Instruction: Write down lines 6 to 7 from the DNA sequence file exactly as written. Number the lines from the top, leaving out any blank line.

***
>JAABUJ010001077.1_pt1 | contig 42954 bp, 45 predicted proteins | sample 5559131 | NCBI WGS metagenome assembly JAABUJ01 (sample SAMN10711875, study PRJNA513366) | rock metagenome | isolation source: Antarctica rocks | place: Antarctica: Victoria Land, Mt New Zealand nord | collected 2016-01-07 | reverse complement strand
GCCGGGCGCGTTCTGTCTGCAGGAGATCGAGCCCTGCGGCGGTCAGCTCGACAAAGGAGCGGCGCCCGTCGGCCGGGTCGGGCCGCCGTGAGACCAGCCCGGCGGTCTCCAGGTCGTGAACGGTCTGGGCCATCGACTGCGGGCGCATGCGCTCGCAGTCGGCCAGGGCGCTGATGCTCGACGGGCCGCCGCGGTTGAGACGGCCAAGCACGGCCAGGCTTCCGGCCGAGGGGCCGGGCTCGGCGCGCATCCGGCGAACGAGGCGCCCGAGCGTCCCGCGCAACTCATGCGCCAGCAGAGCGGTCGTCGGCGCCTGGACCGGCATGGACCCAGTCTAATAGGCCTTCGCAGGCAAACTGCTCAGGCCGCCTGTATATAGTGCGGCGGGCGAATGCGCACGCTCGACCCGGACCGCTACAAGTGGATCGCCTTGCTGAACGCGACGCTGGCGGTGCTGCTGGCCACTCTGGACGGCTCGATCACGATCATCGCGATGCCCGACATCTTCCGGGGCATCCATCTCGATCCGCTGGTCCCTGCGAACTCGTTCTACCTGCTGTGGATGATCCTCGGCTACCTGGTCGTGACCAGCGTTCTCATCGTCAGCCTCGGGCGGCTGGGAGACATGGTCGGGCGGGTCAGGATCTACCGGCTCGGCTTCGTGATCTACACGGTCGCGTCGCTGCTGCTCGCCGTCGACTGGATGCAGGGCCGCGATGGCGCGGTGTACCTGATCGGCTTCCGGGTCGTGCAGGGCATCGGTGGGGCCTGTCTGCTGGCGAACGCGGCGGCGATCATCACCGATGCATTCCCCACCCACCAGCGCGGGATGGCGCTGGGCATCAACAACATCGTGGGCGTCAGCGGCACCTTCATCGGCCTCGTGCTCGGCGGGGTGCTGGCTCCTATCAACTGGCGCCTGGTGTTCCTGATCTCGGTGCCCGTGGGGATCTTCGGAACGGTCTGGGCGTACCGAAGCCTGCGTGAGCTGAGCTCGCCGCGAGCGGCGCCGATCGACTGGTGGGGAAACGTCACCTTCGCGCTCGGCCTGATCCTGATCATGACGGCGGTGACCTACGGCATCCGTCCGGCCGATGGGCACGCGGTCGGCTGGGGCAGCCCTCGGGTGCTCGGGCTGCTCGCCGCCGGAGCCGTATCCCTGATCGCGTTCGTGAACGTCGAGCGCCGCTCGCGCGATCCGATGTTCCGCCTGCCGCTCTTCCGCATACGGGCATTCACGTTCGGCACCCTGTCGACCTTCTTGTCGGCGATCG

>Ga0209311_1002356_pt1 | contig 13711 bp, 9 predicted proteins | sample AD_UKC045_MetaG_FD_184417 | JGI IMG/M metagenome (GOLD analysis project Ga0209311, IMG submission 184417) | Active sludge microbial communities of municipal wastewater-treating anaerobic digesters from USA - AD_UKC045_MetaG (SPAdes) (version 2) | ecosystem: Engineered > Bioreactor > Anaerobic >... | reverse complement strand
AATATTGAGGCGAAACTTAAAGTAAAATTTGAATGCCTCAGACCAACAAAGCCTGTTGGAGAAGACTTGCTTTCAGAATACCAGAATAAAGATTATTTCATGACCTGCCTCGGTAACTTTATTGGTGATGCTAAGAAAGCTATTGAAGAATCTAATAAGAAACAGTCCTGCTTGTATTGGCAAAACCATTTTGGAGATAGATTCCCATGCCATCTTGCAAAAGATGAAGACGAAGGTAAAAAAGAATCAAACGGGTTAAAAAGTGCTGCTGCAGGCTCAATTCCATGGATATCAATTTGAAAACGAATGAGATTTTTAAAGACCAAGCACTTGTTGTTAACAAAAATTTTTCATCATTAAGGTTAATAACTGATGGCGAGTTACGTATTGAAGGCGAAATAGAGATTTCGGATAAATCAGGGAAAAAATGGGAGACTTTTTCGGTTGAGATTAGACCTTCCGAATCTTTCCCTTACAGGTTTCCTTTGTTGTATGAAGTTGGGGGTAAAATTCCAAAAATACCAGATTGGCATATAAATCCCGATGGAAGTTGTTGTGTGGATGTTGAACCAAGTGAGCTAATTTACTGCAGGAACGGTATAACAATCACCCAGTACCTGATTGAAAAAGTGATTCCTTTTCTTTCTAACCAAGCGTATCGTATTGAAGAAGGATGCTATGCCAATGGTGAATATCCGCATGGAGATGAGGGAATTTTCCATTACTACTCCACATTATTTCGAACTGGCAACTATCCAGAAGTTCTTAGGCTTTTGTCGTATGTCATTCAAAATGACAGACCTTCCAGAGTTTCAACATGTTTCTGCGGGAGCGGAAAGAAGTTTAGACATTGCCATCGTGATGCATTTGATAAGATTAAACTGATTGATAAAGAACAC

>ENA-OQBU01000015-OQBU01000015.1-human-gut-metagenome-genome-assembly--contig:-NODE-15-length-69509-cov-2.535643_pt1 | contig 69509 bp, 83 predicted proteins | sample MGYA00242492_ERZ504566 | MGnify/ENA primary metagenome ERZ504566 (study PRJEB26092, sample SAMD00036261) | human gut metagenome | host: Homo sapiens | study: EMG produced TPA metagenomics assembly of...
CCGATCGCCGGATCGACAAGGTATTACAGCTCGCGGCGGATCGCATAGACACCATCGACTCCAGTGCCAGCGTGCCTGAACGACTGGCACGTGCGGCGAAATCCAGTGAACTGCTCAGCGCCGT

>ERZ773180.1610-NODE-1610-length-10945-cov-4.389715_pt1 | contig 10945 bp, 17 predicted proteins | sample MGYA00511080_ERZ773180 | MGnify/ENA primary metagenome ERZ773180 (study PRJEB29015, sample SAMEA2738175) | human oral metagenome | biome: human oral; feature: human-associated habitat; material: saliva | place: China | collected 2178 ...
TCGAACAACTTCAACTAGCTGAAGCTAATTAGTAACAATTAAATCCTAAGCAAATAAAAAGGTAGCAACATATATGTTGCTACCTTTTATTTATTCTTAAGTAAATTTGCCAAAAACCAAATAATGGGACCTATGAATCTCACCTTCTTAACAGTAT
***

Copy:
CCGATCGCCGGATCGACAAGGTATTACAGCTCGCGGCGGATCGCATAGACACCATCGACTCCAGTGCCAGCGTGCCTGAACGACTGGCACGTGCGGCGAAATCCAGTGAACTGCTCAGCGCCGT

>ERZ773180.1610-NODE-1610-length-10945-cov-4.389715_pt1 | contig 10945 bp, 17 predicted proteins | sample MGYA00511080_ERZ773180 | MGnify/ENA primary metagenome ERZ773180 (study PRJEB29015, sample SAMEA2738175) | human oral metagenome | biome: human oral; feature: human-associated habitat; material: saliva | place: China | collected 2178 ...